The Little Mourning Dove, A Common Sight in the U.S.
What? This is a Game Bird?
A familiar sight across the continental United States, Mexico, a small part of Alaska, and southern Canada, this little dove can be distinguished from similar species by its long, pointed tail bordered by large white tips, except the four innermost. The young ones appear more scaly and have more spots on the wings. You won’t have to go far to see them in your neighborhood. They are practically everywhere that you look. Although they are a hardy bird, extremely cold weather may force them out of our northernmost states. Yes, indeed, this is a game bird. Over 70 million of them are shot and put on the table every year. But this has not hurt their population any, for there are still more than 400 million of them!
Both sexes coo, but while the male is loud and constant, the female’s call is sporadic and nearly inaudible. The male doesn’t coo during winter, but as the days get longer, and springtime awakens the urges within him, he fills the air with his sounds of love. The call has such a plaintiveness about it, that’s how the bird got its name. They are also known as turtle doves. The cooing is most apparent at dawn and the evening, diminishing in the middle of the day.
Breeding and Nesting
The male is monogamous and generally mates for life. They are quite affectionate, billing and cooing through the year, but especially during mating season. Males are also very aggressive. The fights between males over females or territory division are frequent and can be bloody. Large territories tend to be whittled down as more males migrate to the general area, and the original landlord is unable to send them all elsewhere.
The courtship display is interesting and unique. He looks like a little turkey, strutting about with his neck feathers puffed up. His wingtips touch the ground and his tail is fanned out. Then he’ll clap his wings over his back, springing into the air and rising to nearly 100 feet, spiraling back down again on set wings to his love. He will continue to strut and fly until the deed is done.
The nest is done without rhyme or reason. The male gathers sticks in the early morning, presenting them to the female. She constructs a flat platform on the top of a branch near the main trunk or a widely spaced fork in the tree. Sometimes, they will take over a songbird nest, and use it as the base for their own. Evergreen trees are preferred, although bushes and other trees can be used. Most of the nest is made with coarse, heavy twigs. Inside will be finer twigs and small roots. The nests are so poorly constructed, storms will take them down. Then the doves immediately build another and go about their business. These doves have a couple of broods a year in the north, and as many as five in their southern range. They usually build another nest for the second batch of chicks.
Eggs and Young
The average clutch is two pure white eggs. Most doves begin nesting in April, but with this having been an exceptional spring(2012), they were a good two weeks early. Records prove, the milder the winter, the earlier the doves nest.
Both sexes share incubation, roughly a two week period. The male usually broods from 8 a.m. to 4 p.m., when he is relieved by his better half. They both tend to leave the nest together at early morning changeover to feed. The eggs are most subject to predation then.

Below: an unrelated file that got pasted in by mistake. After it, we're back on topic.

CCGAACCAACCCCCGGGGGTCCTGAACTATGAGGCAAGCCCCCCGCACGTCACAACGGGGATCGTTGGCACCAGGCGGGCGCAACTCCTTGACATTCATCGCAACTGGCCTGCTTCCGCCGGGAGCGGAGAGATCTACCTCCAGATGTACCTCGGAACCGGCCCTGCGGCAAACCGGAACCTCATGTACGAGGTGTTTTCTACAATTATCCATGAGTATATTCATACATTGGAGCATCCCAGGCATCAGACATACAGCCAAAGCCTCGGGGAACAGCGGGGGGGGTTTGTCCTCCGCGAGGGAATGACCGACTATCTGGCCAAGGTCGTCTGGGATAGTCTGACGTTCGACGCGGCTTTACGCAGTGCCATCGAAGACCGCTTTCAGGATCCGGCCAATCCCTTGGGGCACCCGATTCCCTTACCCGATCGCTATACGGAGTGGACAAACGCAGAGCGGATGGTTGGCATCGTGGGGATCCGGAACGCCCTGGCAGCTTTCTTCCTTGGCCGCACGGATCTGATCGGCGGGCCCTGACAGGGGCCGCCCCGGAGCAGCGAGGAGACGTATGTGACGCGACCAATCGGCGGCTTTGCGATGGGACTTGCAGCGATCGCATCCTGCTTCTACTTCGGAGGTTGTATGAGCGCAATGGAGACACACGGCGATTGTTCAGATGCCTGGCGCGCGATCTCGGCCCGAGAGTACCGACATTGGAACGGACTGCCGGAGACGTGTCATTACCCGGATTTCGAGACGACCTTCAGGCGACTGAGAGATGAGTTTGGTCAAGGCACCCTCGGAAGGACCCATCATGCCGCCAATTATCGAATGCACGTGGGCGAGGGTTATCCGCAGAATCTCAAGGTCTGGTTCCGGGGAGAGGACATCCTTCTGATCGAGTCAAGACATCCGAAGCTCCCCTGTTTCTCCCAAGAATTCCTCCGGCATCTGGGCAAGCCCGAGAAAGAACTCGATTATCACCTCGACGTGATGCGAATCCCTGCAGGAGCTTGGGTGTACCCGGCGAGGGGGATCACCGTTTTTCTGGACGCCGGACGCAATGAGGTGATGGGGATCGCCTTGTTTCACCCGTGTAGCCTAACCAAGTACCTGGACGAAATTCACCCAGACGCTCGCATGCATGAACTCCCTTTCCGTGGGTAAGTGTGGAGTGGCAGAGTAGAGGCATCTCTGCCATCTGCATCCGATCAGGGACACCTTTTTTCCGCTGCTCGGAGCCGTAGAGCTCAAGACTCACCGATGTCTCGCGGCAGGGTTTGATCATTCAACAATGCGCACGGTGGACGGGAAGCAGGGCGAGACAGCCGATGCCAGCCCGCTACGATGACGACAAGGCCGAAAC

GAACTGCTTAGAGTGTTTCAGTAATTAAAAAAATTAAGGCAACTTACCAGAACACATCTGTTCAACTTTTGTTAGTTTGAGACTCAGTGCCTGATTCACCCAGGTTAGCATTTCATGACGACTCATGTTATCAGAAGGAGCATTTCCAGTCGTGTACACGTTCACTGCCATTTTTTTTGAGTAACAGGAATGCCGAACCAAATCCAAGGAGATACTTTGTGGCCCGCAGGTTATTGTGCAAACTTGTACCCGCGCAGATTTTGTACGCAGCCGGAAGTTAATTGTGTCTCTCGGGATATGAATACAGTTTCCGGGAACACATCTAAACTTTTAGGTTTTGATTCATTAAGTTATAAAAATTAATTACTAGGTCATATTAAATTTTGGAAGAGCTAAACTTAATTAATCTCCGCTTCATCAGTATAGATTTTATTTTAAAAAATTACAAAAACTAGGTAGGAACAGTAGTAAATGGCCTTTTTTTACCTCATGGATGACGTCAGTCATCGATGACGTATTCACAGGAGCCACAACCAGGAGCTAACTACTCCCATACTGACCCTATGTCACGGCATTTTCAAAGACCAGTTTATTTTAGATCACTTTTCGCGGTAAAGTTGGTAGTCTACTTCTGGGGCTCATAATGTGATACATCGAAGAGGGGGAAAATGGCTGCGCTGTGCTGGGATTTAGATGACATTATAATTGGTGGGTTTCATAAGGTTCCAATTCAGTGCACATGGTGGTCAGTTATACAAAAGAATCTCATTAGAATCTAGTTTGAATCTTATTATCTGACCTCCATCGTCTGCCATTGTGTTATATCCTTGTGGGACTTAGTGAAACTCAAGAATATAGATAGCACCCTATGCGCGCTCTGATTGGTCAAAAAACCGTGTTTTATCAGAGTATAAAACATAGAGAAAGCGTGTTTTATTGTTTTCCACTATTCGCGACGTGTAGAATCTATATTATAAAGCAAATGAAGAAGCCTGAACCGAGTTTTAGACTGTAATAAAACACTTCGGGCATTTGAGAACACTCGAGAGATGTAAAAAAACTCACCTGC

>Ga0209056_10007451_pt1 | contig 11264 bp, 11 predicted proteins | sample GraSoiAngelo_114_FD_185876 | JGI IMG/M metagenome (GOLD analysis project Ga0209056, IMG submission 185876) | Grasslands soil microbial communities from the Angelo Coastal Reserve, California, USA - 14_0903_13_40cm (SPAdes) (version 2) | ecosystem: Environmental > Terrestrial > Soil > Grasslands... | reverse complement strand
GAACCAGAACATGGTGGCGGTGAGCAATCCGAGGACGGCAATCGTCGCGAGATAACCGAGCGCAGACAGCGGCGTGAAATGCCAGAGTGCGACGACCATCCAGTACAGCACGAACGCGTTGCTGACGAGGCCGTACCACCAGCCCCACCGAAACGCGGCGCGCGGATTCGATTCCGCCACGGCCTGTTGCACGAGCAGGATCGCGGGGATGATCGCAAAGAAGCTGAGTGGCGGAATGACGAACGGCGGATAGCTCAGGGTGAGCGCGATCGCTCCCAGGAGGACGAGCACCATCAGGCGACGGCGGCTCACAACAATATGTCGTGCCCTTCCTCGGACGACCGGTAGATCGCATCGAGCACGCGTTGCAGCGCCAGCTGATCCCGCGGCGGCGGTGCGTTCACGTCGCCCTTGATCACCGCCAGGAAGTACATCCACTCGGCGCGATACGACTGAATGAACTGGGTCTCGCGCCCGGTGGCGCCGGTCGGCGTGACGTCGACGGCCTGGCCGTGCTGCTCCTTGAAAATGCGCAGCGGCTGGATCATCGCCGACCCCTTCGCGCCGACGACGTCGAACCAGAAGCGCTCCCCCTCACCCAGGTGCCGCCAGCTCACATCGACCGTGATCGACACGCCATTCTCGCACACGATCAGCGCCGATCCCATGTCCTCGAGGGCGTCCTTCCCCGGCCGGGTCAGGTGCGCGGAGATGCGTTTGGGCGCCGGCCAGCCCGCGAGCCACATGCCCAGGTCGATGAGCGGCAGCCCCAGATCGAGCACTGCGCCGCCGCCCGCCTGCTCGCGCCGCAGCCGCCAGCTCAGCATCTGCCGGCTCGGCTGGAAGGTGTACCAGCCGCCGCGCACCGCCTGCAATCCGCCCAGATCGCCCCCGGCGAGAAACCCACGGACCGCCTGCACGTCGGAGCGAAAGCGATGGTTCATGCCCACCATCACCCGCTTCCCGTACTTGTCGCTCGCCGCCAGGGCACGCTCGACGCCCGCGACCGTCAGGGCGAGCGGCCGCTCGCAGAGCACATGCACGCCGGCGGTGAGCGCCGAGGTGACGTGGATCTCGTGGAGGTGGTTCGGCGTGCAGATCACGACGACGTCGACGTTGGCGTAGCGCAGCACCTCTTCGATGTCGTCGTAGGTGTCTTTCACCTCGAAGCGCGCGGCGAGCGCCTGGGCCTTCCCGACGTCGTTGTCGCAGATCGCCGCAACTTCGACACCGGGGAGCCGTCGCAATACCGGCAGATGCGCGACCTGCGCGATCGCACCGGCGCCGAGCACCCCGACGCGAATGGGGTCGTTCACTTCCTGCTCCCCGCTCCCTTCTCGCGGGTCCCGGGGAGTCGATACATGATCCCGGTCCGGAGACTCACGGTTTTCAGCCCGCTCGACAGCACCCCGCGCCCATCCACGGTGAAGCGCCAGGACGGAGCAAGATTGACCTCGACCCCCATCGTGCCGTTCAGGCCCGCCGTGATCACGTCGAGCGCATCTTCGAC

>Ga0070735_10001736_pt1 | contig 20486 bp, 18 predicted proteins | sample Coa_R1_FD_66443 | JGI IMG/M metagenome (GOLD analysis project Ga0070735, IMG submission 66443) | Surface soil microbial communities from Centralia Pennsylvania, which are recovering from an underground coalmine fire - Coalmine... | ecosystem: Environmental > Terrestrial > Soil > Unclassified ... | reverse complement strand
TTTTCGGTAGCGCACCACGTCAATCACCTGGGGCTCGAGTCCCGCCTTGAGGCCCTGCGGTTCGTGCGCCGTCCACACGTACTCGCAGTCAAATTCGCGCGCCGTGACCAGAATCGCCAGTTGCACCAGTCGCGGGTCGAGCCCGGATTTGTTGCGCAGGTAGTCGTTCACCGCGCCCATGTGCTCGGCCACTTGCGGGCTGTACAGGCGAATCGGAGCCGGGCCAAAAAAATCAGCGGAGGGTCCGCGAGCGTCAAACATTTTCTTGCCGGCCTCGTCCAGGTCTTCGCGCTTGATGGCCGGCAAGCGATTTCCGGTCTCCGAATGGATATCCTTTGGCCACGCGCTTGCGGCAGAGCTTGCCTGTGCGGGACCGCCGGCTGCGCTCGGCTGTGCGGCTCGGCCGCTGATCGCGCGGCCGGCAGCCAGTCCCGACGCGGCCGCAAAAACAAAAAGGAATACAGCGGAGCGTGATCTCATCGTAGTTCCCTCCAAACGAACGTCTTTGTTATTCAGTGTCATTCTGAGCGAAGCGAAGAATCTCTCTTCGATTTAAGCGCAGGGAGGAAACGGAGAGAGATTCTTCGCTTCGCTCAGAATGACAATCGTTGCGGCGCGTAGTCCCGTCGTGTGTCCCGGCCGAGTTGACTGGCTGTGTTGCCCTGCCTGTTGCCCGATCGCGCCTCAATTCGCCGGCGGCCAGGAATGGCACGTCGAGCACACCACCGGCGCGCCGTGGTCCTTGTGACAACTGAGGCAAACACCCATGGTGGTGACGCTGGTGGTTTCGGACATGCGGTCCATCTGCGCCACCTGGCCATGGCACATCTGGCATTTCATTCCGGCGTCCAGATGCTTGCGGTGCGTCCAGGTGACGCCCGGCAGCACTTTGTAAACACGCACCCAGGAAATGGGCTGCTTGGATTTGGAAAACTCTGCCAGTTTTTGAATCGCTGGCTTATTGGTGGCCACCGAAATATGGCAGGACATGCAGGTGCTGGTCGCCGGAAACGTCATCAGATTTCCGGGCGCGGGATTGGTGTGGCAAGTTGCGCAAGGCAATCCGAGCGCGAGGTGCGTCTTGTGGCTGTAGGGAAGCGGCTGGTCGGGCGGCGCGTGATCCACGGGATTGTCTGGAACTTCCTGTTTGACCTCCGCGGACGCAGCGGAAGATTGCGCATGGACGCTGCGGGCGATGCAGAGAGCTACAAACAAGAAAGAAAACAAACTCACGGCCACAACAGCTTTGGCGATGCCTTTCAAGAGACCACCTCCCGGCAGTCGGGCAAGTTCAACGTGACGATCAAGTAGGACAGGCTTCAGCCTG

Just prior to hatching, both birds begin to produce pigeon’s milk in their crops, which is triggered by the natural development of prolactin.
The squabs are completely helpless at hatching time. The thick, cheesy milk is pumped by the parent directly into the little ones’ throats, by inserting its little beak into the corner of the parent’s beak. Each feeding of a baby takes about 15 seconds to a minute. As the squabs grow, seeds and insects are fed to them mixed with their milk. After eight to ten days, the milk supply has nearly ceased, then the young are given a straight seed diet.
The young are covered with light yellow-white down at hatching time, but the blue skin is very plain. The primary feathers begin to appear after three days, and the eyes begin to open. After six days, the eyes are fully open, and the young are moving about in their nest. At nine days, the little ones are feathered out enough to fly if something bothers them. At twelve to fourteen days, they will fly from the nest, but stay in the area to be fed by the parents.
As soon as this brood is on their own, the parents get ready for the next brood.
The dove doesn’t have to fill its beak with water and tilt its head to drink. It submerges the beak to the nares(nostrils) in water and uses suction power.
Like most birds, the dove will both dust and water bathe. The dust bathing activity clogs the pores of parasites, causing some of them to drop off. Water bathing is just as much for cleanliness as it is for its cooling properties.
In the fall, these birds will frequent feeding stations in both rural and urban areas. They tend to favor wooded fringes of open areas.
They eat mostly vegetable matter and will partake shelled snails for their calcium value. In the fall, these birds will frequent feeding stations in both rural and urban areas. They tend to favor wooded fringes of open areas.
Disease and Enemies
Trichomoniasis affects these doves by causing yellow cankers in the mouth and throat. They will cause death by starvation, due to the fact that they become so large.
Crows, jays, squirrels, snakes, opossums and raccoons are some predators that regularly egg eggs and young. House cats are a problem at feeders.
A Piece of Trivia
A Mourning Dove's feathers are so loosely attached to its body and will serve as a means of escape by pulling free when a predator has captured them.